NICOLA Sturgeon has repeatedly refused to say if she would resign if she loses her ‘de facto’ referendum on independence.

The First Minister today said she would push ahead with the plan after the UK Supreme Court killed off her hopes of Holyrood staging its own vote next year.

Five justices unanimously ruled that Holyrood does not have the power to hold Indyref2 without Westminster’s consent, as it would intrude on the reserved matter of the Union. 

Ms Sturgeon said in June that if that were to happen, she would fight the next general election as a de facto referendum on the single question of independence.

Taking questions from the media as she set out her initial response to the judgment, Ms Sturgeon was asked if she would resign as First Minister if she didn’t win more than half the vote in the general election, the threshold she has set for the ‘de facto’ referendum.

Instead she spoke about enjoying her job and persuading people to support independence.

She said: “I am determined, as far as I can and for as long as I am able, to progress the cause of independence and to give the people of Scotland the opportunity for independence.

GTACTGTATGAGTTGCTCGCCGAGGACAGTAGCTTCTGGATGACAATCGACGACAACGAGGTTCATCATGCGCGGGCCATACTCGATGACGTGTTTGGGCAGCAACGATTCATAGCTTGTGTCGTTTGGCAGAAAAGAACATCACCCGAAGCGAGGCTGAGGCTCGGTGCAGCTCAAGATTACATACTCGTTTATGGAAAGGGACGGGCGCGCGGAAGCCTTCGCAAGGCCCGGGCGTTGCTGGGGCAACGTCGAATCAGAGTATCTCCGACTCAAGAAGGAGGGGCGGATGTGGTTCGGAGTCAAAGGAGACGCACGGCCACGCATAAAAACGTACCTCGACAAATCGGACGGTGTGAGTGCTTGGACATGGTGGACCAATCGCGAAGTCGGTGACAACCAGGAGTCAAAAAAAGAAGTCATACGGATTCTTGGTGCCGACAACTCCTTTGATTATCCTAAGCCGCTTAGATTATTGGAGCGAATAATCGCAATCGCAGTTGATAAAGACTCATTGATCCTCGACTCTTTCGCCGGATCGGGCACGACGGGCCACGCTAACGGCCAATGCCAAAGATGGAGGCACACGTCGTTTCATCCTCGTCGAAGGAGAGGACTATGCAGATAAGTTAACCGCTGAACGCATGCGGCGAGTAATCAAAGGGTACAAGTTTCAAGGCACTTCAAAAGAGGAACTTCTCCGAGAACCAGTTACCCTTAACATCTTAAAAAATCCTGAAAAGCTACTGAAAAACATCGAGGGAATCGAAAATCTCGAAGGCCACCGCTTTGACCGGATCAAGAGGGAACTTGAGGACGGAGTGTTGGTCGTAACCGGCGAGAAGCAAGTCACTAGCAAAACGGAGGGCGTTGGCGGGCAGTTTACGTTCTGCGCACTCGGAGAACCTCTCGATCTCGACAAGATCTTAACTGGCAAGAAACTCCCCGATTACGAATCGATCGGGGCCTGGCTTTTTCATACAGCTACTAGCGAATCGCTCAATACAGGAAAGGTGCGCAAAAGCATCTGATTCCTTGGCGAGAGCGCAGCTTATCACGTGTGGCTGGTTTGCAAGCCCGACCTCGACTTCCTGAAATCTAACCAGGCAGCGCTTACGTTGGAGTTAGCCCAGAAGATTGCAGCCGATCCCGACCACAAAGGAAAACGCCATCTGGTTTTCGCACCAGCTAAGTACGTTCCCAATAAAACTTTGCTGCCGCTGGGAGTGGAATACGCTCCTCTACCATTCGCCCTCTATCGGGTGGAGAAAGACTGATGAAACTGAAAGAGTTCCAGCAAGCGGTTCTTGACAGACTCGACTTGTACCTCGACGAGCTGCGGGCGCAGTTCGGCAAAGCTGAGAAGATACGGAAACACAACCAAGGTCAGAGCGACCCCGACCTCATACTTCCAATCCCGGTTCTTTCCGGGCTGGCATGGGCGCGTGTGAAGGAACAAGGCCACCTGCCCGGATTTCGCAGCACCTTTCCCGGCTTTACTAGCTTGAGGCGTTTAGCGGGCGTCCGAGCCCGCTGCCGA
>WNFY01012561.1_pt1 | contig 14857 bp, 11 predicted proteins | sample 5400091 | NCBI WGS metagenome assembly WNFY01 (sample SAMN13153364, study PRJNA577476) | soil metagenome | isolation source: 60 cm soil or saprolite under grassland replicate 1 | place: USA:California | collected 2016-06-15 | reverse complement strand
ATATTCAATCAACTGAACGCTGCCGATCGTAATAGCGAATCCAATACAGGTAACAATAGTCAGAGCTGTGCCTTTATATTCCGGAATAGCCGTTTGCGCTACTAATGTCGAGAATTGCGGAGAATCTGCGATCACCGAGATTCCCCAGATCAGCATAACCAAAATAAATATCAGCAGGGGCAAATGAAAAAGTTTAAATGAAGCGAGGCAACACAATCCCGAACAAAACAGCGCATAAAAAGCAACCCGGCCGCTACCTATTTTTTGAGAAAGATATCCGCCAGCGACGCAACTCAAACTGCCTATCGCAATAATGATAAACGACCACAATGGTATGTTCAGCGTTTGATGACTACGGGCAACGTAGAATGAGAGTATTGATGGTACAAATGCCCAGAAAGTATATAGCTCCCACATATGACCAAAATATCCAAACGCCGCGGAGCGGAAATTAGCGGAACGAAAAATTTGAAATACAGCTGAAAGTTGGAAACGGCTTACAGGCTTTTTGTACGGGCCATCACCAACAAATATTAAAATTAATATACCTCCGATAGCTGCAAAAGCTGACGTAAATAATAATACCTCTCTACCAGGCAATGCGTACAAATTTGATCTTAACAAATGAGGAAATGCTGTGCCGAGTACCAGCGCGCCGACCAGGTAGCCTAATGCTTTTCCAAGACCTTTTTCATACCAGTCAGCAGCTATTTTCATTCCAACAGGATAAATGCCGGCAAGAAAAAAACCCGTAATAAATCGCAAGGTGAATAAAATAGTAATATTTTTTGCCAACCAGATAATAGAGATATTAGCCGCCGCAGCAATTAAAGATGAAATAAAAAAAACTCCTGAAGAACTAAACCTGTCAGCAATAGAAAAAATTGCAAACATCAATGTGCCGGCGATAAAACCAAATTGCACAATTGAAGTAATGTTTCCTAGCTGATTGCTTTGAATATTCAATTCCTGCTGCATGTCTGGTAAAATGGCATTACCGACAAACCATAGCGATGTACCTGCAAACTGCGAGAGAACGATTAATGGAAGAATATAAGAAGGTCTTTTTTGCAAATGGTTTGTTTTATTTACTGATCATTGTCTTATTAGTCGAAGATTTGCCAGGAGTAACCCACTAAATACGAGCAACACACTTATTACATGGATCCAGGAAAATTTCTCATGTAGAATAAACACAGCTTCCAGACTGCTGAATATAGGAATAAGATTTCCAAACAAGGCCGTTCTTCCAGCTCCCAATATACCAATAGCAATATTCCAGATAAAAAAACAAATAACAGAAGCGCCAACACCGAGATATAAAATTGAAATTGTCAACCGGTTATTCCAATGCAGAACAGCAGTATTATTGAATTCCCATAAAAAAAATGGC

“I will do the job as leader of the SNP and for as long as my party wants me to do that, and as First Minister of the country, for as long as the country wants me to do that.

“I will simply get on with that job, which has many different aspects to it, but for the purposes of today, that includes doing everything I can to give people in Scotland the choice.”

Ms Sturgeon was then reminded that Alex Salmond quit as First Minister after losing the 2014 independence referendum and David Cameron quit as PM after the 2016 Brexit vote.

Asked if she would follow the same precedent, she again failed to give a straight Yes or No. 

She said: “On the question of my position, you know I lead the SNP, I lead the Scottish government right now. It's a job I enjoy.

“It has many tough days attached to it, as will be the case for anybody in this position. 

“I do that at the will of my party and of course the electorate of Scotland. 

“It's a job I intend to continue to do for quite some time to come.” 

She added: “I am in this job. I enjoy this job. It's a massive responsibility and I intend to continue to do this job. It involves a lot of different responsibilities. 

“The one we're talking about today is to uphold Scottish democracy and give the people of Scotland the right to have their say on independence.

“And that is one that I'm determined to pursue and do everything in my power to persuade the Scottish people to vote for independence.”

The UK Government said it not agree with Ms Sturgeon's proposal to use the next election as a de facto referendum.

Asked whether the Prime Minister agreed with the plan, his press secretary told reporters: “I don’t think that is the position of the UK Government.

“The Supreme Court’s decision today has been very clear.”

She added that it was a “matter for Holyrood” and declined to comment on “constitutional arrangements”.